• Will you take a broad marketing approach or focus on markets requiring distinctive competencies?
  • How will you achieve continuous improvement?
  • Will your new size and strength encourage you to pursue additional strategic acquisitions?
  • What about staff considerations? How do you keep the employees that possess the intellectual knowledge and skills critical to success? Employees from both companies will be concerned about job security. Additional considerations will be to help surviving employees understand why they were selected to remain. Some of these surviving employees will have guilt issues to deal with. They could have issues with why certain employees were not kept on that they thought were doing a good job. Communication is important here as executive search headhunters firms could be contacting your remaining employees. If they do not have an understanding of their value, they could be seduced into a new position elsewhere; leaving the merged company empty handed in some areas.
  • What incentives and rewards will be put into place as motivation for retained employees?
  • Even the name of your new merged organization is important. This will identify your marketplace position and inform all of your new identify. Create your new early in the process.
PartnerShift-How to Profit from the Partnering Trend

PartnerShift—How to Profit from the Partnering Trend (1471 words)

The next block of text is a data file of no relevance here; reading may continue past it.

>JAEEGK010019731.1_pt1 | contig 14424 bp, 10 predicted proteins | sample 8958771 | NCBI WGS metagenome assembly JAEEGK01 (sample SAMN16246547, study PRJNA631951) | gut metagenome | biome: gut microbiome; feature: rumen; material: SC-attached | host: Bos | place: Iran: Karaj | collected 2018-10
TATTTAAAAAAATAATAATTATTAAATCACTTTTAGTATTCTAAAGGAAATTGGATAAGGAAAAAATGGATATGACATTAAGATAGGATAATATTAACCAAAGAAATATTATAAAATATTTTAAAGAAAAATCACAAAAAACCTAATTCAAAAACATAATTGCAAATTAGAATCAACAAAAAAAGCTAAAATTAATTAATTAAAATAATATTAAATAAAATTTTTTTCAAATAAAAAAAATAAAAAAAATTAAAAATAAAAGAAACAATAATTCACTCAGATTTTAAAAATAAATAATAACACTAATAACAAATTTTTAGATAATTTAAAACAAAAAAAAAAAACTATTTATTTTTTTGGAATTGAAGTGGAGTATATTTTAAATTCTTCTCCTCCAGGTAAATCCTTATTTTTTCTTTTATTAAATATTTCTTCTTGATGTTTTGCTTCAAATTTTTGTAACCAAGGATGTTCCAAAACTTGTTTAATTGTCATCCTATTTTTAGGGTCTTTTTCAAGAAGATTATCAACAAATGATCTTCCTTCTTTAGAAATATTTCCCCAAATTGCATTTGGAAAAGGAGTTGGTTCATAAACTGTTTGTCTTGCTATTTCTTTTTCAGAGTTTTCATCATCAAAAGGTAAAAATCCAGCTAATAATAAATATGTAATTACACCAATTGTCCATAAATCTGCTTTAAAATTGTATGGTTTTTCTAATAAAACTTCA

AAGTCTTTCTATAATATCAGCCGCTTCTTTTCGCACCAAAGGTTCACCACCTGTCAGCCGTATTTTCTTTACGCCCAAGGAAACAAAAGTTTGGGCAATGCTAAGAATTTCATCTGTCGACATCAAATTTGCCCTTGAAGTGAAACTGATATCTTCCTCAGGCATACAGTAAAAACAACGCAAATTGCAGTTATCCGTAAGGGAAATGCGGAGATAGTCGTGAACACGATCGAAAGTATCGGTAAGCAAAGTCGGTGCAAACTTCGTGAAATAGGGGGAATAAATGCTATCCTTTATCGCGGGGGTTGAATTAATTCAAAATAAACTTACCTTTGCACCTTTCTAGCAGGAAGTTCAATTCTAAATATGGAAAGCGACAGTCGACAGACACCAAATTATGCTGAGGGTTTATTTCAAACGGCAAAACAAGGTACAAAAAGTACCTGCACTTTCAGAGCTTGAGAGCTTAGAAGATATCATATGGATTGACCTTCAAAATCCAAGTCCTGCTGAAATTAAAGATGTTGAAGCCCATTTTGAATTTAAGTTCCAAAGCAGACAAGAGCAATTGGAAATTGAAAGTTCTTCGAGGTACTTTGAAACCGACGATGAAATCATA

Ed Rigsbee, top speaker on partneringWe need banking, but do we need banks? We need groceries but do we need supermarkets? We need services and consumables but do we need to receive these things in traditional ways? Do we need your organization?

The answer is: Only if your business truly creates value in the process of helping others to get the stuff they need, want and desire. At my seminars, when I ask business owners what their product is—unfortunately, the answer is usually WRONG! Wal-Mart has done an excellent job of disintermediating those that Sam Walton believed did not add enough value to the chain. What about your customers and suppliers? What do they say about you?

My research indicates that for you to cost effectively achieve world-class levels of production, distribution and services, you must adapt Total Organizational Partnering. I realize partnering is a term that has been grossly abused over the last decade, none-the-less; it is what you must achieve.